The Gender Action Portal's research translation work could not be done without the hard work of our team of technical writers, content editors, and interns.
Director of Programs and Research, WAPPP
Harvard Kennedy School
Anisha Asundi (she/her/hers) is a racial and gender justice advocate and higher education professional who is passionate about advancing evidence-based diversity, equity, and inclusion. She is currently the director of research and programs at the Women and Public Policy Program (WAPPP) at Harvard Kennedy School where she leads WAPPP's research portfolio, including the Gender Action Portal, a collection of research evaluating the impact of specific policies, strategies, and organizational practices to advance gender equity. She also serves as a co-chair and consultant to the Culture Ambassadors program at HKS, which is a train-the-trainers program aiming to advance anti-racism and build a sense of belonging for HKS staff. Her research and practical work lie in the foundations of anti-oppression and social justice organizing - particularly in amplifying the voices and lived experiences of marginalized groups (such as women, people of color, LGBTQ communities, and working-class populations). She holds an MPH with a concentration in Health Disparities from Boston University and a BA from Skidmore College.
Harvard Kennedy School
Lucy McSweeney is a Master in Public Policy student from New Zealand with a background in STEM and social policy. She has led a national campaign for the inclusion of mental health in the New Zealand school curriculum and is passionate about issues at the intersection of STEM, gender, and education.
GAP's work is exciting to me as I believe that information gives us the power to make truly effective changes that improve lives. I believe that high-quality information should be accessible to a wide audience, and that GAP is an important part of reversing the historical lack of data around women and gender.
Harvard Kennedy School
Safira Putri is a first-year Master in Public Policy student at the Harvard Kennedy School. She is interested in the intersection of economic empowerment and gender equity, specifically in exploring ways to improve financing and savings access for women owning Micro, Small, and Medium Enterprises (MSME). Prior to Harvard, she worked as a consultant at Boston Consulting Group in Jakarta and was part of the Minister’s team at the Ministry of State-Owned-Enterprises of Indonesia. She holds a Bachelor’s degree in Social Sciences from the University of Indonesia.
Promoting gender equity involves identifying and rectifying existing disparities between genders. Active participation in advancing gender equity means finding effective ways to eliminate these disparities. This is precisely why I find my work with GAP so impactful, as it enables me to share evidence-based interventions that have proven successful, allowing readers to emulate this success in their surroundings.
Laura Chang Tourtellotte
Harvard Humanitarian Initiative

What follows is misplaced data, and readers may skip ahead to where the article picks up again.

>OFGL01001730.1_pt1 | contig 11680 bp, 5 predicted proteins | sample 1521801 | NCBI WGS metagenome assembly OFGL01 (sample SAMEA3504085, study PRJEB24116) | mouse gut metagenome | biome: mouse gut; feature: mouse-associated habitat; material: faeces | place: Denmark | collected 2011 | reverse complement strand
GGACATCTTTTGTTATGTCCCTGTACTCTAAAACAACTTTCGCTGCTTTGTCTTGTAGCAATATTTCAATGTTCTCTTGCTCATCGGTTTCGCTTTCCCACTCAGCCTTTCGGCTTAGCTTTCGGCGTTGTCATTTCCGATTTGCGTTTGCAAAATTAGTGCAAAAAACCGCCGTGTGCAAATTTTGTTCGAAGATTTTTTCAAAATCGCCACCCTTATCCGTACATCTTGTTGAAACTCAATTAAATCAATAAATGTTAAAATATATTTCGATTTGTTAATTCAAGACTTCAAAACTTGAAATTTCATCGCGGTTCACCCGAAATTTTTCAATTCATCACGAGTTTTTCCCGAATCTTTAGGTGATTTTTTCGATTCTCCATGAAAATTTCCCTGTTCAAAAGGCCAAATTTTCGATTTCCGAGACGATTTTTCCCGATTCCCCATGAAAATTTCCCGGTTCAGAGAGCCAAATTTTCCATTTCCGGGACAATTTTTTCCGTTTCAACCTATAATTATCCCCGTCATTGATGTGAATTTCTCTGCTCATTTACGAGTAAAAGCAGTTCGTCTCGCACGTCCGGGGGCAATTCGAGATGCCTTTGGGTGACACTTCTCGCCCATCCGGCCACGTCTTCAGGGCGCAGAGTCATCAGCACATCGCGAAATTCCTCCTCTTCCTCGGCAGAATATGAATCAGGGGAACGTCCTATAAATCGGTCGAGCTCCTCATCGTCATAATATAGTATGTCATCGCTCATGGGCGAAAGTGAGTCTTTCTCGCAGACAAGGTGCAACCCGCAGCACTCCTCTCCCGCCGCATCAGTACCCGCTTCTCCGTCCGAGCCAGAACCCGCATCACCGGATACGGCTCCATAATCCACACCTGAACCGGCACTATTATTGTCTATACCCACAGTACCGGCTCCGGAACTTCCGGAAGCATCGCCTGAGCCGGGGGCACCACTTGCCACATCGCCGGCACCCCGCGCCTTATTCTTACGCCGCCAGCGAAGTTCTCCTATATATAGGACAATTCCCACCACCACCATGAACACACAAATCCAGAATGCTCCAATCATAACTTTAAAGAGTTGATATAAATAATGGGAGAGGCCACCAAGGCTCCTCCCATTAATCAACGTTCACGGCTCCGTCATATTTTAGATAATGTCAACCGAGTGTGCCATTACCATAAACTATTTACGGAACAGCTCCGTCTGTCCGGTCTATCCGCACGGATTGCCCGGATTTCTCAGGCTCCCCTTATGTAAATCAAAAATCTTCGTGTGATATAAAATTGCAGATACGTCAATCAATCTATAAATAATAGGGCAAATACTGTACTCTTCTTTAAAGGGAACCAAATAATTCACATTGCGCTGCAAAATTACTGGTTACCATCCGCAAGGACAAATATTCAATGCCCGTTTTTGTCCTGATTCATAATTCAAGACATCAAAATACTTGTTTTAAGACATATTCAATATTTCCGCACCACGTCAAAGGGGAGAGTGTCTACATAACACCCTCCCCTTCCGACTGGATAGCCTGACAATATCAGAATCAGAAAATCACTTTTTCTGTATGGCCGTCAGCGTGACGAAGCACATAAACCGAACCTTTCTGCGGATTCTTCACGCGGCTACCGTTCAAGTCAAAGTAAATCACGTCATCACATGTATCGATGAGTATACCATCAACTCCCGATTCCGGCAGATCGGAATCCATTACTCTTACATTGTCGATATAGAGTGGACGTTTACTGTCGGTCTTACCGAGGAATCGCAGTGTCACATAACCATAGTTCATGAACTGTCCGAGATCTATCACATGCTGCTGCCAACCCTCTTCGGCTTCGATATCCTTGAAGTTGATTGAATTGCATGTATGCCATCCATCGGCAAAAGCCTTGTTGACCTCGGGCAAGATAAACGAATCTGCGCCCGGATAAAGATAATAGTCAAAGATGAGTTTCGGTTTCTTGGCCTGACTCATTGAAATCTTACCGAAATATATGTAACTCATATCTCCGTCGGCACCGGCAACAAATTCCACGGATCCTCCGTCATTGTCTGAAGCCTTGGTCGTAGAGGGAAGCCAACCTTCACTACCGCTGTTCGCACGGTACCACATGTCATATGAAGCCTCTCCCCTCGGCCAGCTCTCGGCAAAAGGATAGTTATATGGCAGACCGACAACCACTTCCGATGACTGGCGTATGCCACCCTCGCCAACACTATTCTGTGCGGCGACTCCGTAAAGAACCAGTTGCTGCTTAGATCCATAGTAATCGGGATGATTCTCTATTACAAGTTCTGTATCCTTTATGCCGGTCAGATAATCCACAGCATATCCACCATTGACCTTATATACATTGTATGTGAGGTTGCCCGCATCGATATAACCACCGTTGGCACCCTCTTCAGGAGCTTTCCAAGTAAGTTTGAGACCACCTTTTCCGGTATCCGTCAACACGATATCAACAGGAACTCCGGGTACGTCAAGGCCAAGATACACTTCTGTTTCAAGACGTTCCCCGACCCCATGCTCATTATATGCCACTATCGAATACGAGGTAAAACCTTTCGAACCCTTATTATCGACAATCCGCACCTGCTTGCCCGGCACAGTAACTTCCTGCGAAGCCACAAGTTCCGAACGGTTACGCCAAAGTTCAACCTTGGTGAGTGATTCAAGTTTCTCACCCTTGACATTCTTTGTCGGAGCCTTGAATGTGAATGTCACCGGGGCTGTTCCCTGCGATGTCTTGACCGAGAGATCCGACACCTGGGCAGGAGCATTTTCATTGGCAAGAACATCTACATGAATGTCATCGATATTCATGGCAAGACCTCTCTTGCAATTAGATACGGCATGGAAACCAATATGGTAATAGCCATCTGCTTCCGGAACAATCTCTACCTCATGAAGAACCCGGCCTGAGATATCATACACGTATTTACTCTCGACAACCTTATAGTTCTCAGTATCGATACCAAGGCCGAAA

Laura is the Program Manager for the Peace and Human Rights Data Program at the Harvard Humanitarian Initiative. Laura holds a doctorate in anthropology from Boston University, where she studied how reproductive politics shaped interventions into at-risk and in-crisis girls’ and women’s lives in Kazakhstan. Previously, she earned her MA at Harvard in Regional Studies: Russia, Eastern Europe, and Central Asia, and her BA in Global Studies: Russian and Post-Soviet Studies from William and Mary.
GAP serves as an essential intervention by presenting translational research in a digestible format to those who can enact change. I am committed prioritizing intersectional feminist approaches in providing solutions to current global inequities, and a key means of doing so is by democratizing knowledge and access to it.
Katarina Sousa is a senior at Simmons University studying Political Science and Economics with a minor in Public Policy. She has conducted research on the subject of menstrual equity with feminist organizations like Mass NOW and is passionate about implementing and analyzing public policy solutions to end period poverty.
To me, advancing gender equity means creating a safer, more just world for people of all genders to thrive within. In tandem, truly advancing gender equity requires actively working against all intersecting systems of oppression such as racism, colonialism, ableism, etc., to intentionally increase equity for all.
Since GAP launched in 2014, many staff, writers, editors, and interns have worked on this important and impactful resource that translates research into action. GAP would not be in existence without the vision and tireless dedication of longtime GAP Manager Anisha Asundi. We also extend our special thanks to Lameya Ahmed, Jessica Angel, Sara Arman, Aimee Bell-Pasht, Abigail Bliss, Danielle Boudrow, Sophie Bravo, Sunaina Chatterjee, Siri Chilazi, Kerry Conley, Cici Coquillette, Mayumi Cornejo, Elizabeth Good, Shanelle Chambers Haile, Sarah Jacobs, Jackie Jahn, Joshua Jeong, Jessica Lieberman, Grace Liu, Heidi Liu, Inmaculada Macias-Alonso, Giovana Rodrigues Manfrin, MaryRose Mazzola, Leah Meadows, Danni Melton, Supriya Misra, Denisse de la Peña, Sahitya Raja, Snigdha Shahi, Merrit Stüven, Blair Uhlig, and Tina Wei.
Note: If you worked or interned for GAP and aren’t listed here, we apologize! Please let Anisha know and we will add you to the list.